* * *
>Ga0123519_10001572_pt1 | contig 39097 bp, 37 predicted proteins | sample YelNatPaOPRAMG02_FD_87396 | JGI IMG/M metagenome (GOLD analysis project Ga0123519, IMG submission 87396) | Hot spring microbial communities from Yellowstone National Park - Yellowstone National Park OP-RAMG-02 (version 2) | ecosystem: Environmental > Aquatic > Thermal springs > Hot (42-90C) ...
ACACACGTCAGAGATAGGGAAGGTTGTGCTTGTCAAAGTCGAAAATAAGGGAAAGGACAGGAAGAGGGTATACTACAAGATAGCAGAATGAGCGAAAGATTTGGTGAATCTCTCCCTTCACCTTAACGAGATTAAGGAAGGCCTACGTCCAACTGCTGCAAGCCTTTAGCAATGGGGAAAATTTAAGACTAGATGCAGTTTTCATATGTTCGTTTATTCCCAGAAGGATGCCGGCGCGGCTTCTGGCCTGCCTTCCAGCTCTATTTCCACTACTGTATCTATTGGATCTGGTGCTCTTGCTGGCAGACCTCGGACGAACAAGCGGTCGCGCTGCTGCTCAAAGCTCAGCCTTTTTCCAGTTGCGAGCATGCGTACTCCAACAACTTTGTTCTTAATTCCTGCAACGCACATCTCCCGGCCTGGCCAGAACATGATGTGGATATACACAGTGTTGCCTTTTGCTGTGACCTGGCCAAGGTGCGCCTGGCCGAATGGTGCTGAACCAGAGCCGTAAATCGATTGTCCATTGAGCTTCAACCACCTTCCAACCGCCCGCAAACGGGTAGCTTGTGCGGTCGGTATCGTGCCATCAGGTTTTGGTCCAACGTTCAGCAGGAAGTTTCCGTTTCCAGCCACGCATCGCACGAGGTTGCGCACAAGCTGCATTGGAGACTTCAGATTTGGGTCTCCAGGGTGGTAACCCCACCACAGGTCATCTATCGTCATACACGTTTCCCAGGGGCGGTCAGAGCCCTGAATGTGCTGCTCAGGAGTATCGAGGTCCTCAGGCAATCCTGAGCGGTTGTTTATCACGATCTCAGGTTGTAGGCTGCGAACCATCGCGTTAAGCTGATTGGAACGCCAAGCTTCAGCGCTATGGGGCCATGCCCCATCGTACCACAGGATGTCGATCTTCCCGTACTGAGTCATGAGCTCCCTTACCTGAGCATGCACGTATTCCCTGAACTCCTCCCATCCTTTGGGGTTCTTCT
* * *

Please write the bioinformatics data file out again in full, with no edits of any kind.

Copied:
>Ga0123519_10001572_pt1 | contig 39097 bp, 37 predicted proteins | sample YelNatPaOPRAMG02_FD_87396 | JGI IMG/M metagenome (GOLD analysis project Ga0123519, IMG submission 87396) | Hot spring microbial communities from Yellowstone National Park - Yellowstone National Park OP-RAMG-02 (version 2) | ecosystem: Environmental > Aquatic > Thermal springs > Hot (42-90C) ...
ACACACGTCAGAGATAGGGAAGGTTGTGCTTGTCAAAGTCGAAAATAAGGGAAAGGACAGGAAGAGGGTATACTACAAGATAGCAGAATGAGCGAAAGATTTGGTGAATCTCTCCCTTCACCTTAACGAGATTAAGGAAGGCCTACGTCCAACTGCTGCAAGCCTTTAGCAATGGGGAAAATTTAAGACTAGATGCAGTTTTCATATGTTCGTTTATTCCCAGAAGGATGCCGGCGCGGCTTCTGGCCTGCCTTCCAGCTCTATTTCCACTACTGTATCTATTGGATCTGGTGCTCTTGCTGGCAGACCTCGGACGAACAAGCGGTCGCGCTGCTGCTCAAAGCTCAGCCTTTTTCCAGTTGCGAGCATGCGTACTCCAACAACTTTGTTCTTAATTCCTGCAACGCACATCTCCCGGCCTGGCCAGAACATGATGTGGATATACACAGTGTTGCCTTTTGCTGTGACCTGGCCAAGGTGCGCCTGGCCGAATGGTGCTGAACCAGAGCCGTAAATCGATTGTCCATTGAGCTTCAACCACCTTCCAACCGCCCGCAAACGGGTAGCTTGTGCGGTCGGTATCGTGCCATCAGGTTTTGGTCCAACGTTCAGCAGGAAGTTTCCGTTTCCAGCCACGCATCGCACGAGGTTGCGCACAAGCTGCATTGGAGACTTCAGATTTGGGTCTCCAGGGTGGTAACCCCACCACAGGTCATCTATCGTCATACACGTTTCCCAGGGGCGGTCAGAGCCCTGAATGTGCTGCTCAGGAGTATCGAGGTCCTCAGGCAATCCTGAGCGGTTGTTTATCACGATCTCAGGTTGTAGGCTGCGAACCATCGCGTTAAGCTGATTGGAACGCCAAGCTTCAGCGCTATGGGGCCATGCCCCATCGTACCACAGGATGTCGATCTTCCCGTACTGAGTCATGAGCTCCCTTACCTGAGCATGCACGTATTCCCTGAACTCCTCCCATCCTTTGGGGTTCTTCT